Their grandfather, however, was dubious. One day when I was up in the tree tinkering around with something or another, he appeared out of nowhere, silently, as he was wont to do, and nodded at me in greeting. He asked how it was going. I said things seemed to be going all right, and that I hoped to start painting soon. He nodded again, and said that it looked good, except that there was one thing that concerned him a bit. He walked over to the edge of the railing and shook it with one of his hands. The railing wobbled… a lot. That was a little embarrassing to say the least. I said that I’d noticed it wobbled but I figured that the kids wouldn’t be leaning hard up against it, that was common sense. He raised his eyebrows as one does at someone who apparently has no experience with small children (I didn’t). We discussed it and tried to brainstorm possible ways to make it sturdier without taking the whole thing apart, and in the meantime decided that the tree house for the time being would be off limits to kids without adult supervision…. which is kind of against the spirit of tree houses, so I knew I had to figure out something, and quickly.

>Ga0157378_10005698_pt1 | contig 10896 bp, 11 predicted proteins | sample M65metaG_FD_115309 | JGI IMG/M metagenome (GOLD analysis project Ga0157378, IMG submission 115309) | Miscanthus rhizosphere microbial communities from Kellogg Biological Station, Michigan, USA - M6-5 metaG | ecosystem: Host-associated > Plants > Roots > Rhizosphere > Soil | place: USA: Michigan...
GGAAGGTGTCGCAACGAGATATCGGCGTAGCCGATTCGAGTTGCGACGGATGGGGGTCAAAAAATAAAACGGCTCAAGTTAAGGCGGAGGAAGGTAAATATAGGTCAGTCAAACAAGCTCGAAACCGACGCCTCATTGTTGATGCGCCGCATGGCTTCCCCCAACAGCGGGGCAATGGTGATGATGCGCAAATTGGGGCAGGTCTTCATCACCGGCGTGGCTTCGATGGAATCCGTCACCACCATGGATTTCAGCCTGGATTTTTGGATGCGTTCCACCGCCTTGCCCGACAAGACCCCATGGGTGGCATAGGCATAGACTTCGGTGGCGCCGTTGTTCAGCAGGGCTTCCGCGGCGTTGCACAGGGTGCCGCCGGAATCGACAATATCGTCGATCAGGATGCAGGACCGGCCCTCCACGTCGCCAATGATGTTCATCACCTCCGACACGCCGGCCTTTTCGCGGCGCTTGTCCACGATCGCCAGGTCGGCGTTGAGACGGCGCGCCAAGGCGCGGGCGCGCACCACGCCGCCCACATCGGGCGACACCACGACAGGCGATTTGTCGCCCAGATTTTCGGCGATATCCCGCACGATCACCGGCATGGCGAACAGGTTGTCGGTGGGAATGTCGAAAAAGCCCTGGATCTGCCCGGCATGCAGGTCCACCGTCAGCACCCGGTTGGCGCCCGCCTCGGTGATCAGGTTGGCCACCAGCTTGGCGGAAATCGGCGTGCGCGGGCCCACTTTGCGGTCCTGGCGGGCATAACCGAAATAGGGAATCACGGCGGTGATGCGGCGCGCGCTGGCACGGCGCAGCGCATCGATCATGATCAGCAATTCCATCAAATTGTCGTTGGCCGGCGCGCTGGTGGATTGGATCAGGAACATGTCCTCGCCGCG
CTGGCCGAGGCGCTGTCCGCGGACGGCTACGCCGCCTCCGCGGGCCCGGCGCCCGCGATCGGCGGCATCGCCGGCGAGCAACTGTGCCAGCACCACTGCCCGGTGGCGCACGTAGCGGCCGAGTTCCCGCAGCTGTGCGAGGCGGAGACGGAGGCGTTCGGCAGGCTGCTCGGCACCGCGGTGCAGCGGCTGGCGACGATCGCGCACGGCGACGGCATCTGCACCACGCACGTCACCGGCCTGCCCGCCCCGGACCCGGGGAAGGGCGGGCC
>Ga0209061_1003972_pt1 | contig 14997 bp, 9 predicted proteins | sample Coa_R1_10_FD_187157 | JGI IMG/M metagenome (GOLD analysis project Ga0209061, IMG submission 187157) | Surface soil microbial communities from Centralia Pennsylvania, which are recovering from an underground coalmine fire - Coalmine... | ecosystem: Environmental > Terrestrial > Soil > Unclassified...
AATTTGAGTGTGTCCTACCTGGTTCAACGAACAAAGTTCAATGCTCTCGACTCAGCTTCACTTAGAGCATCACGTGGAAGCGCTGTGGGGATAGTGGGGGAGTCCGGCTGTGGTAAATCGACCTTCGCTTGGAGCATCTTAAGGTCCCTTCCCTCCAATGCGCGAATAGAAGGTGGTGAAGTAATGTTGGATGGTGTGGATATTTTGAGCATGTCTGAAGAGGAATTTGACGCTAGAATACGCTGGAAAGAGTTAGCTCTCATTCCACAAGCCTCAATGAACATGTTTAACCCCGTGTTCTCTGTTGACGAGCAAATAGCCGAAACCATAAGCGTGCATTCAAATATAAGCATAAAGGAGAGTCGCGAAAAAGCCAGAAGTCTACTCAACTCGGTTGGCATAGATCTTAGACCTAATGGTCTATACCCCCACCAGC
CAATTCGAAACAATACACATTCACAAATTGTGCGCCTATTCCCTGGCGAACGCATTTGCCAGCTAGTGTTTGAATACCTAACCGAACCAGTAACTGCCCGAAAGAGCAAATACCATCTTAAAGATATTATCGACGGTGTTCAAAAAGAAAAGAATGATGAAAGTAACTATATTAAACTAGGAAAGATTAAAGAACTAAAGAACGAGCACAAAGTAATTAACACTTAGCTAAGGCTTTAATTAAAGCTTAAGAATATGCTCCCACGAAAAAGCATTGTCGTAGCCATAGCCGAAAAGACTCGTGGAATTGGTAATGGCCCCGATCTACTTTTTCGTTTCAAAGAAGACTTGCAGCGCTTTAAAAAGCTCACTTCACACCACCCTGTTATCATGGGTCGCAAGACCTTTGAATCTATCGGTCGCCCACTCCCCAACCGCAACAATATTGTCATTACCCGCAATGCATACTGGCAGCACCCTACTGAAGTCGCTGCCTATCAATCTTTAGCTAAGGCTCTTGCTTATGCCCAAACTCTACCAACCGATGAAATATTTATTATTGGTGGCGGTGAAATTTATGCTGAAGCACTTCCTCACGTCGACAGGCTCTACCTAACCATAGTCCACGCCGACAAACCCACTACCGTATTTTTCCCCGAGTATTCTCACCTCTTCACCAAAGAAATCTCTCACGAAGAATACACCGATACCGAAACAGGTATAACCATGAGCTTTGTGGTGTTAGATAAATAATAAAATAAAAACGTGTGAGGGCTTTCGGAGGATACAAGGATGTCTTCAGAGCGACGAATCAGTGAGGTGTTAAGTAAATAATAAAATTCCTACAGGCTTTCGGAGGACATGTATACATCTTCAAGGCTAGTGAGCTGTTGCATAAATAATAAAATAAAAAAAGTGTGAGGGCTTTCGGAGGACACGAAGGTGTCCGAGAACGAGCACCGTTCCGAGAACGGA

Shortly thereafter I planned a weekend with Mas to go out and visit an art installation in the mountains built by a collective that includes a friend. We planned on hiking up from the valley, staying the night in the installation — which was livable, and at the time housed at least three members of the group that built it — and continue hiking the next day.
The hike up:
When we got to the top, after several wrong turns in the village, we finally came across our destination: